Put Your Copy on a Diet
January is the biggest month for making weight-loss commitments, so it seems appropriate to focus on cutting out excess from your writing. You’ve heard me say it before, and it’s still true: less is more.
Take a look at these three sets of two sentences and see if you spot the “diets.”
In order to spend time with my niece and nephew, I have to go to Chicago.
To spend time with my niece and nephew, I have to go to Chicago.
The lessons that I’ve learned as a lifelong Cubs fan have often been painful.
The lessons I’ve learned as a lifelong Cubs fan have often been painful.
This article can’t possibly list all of the extra words that writers tend to use.
This article can’t possibly list all the extra words writers tend to use.
The first set features two words that are usually unnecessary when used together: “in order.” The second stars the much overused “that,” and the third has two superfluous words: “of” and yet another “that.”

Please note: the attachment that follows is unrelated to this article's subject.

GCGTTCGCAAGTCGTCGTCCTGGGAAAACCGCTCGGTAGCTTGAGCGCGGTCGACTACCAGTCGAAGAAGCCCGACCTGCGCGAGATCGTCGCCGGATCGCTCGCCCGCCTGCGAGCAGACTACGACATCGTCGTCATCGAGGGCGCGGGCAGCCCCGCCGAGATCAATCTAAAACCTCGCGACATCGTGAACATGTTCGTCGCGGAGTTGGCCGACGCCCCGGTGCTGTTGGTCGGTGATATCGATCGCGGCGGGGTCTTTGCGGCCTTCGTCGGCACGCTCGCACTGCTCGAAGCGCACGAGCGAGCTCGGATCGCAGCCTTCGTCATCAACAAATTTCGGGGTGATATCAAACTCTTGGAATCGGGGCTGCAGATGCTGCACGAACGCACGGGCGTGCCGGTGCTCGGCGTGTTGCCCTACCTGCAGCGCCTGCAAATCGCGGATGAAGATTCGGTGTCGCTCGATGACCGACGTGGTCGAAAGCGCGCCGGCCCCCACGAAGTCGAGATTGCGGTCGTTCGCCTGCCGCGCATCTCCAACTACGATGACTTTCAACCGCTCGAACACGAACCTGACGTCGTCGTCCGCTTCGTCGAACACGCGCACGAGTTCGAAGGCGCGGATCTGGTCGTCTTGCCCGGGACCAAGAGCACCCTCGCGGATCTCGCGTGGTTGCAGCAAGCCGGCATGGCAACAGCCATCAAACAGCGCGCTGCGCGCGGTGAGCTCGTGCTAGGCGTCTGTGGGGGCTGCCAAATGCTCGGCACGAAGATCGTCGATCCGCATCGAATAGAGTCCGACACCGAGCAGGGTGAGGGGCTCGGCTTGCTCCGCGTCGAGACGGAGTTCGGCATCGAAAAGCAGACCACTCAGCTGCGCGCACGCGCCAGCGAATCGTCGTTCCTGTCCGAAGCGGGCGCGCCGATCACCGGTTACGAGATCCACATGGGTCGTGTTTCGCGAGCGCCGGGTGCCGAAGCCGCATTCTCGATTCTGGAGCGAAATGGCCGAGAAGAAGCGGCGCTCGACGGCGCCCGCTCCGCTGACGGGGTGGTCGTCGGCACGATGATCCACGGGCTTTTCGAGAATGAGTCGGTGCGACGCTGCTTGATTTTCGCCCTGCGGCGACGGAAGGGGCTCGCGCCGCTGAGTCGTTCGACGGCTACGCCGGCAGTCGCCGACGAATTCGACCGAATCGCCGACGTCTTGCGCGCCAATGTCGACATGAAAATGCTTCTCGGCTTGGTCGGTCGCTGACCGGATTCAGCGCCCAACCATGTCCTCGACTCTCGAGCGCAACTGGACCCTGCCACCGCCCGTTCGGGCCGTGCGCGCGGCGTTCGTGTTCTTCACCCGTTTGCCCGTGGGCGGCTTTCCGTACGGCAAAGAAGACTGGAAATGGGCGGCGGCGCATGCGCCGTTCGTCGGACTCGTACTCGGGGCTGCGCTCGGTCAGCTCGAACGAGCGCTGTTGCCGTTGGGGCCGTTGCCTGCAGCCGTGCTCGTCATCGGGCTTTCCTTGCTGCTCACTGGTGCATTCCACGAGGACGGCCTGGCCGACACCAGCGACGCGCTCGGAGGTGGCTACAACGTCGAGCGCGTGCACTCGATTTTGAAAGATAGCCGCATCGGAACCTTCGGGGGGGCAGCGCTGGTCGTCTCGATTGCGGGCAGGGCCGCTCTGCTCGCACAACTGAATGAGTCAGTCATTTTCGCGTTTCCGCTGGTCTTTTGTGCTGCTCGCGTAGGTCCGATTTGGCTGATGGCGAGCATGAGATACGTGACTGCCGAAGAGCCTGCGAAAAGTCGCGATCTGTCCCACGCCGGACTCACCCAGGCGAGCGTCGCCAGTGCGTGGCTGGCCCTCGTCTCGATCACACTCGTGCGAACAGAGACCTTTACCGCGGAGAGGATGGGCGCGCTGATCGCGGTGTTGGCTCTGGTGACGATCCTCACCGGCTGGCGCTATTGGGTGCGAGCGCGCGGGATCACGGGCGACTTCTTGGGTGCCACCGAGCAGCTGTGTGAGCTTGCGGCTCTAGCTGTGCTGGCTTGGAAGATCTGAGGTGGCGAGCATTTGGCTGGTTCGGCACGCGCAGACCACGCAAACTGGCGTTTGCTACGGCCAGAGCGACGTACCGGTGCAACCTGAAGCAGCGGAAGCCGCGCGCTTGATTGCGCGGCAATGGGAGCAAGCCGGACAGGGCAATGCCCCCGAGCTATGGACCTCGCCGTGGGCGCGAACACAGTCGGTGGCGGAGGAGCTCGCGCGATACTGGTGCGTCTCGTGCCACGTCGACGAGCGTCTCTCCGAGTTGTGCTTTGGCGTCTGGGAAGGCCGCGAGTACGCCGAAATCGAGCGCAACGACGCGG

As you can see for yourself, removing those words does nothing to change the sentences’ meaning. What it does do is tighten up the copy and make it flow a little better…plus it results in eye-pleasing “white space.”
The next time you write something, while you’re reviewing it for errors (which you surely always do), check for fattening words. When you find one, take it out and see if its absence negatively affects the sentence. In almost all cases, you’ll find all you did was lighten up your copy…and we all know being lighter is always a good thing!
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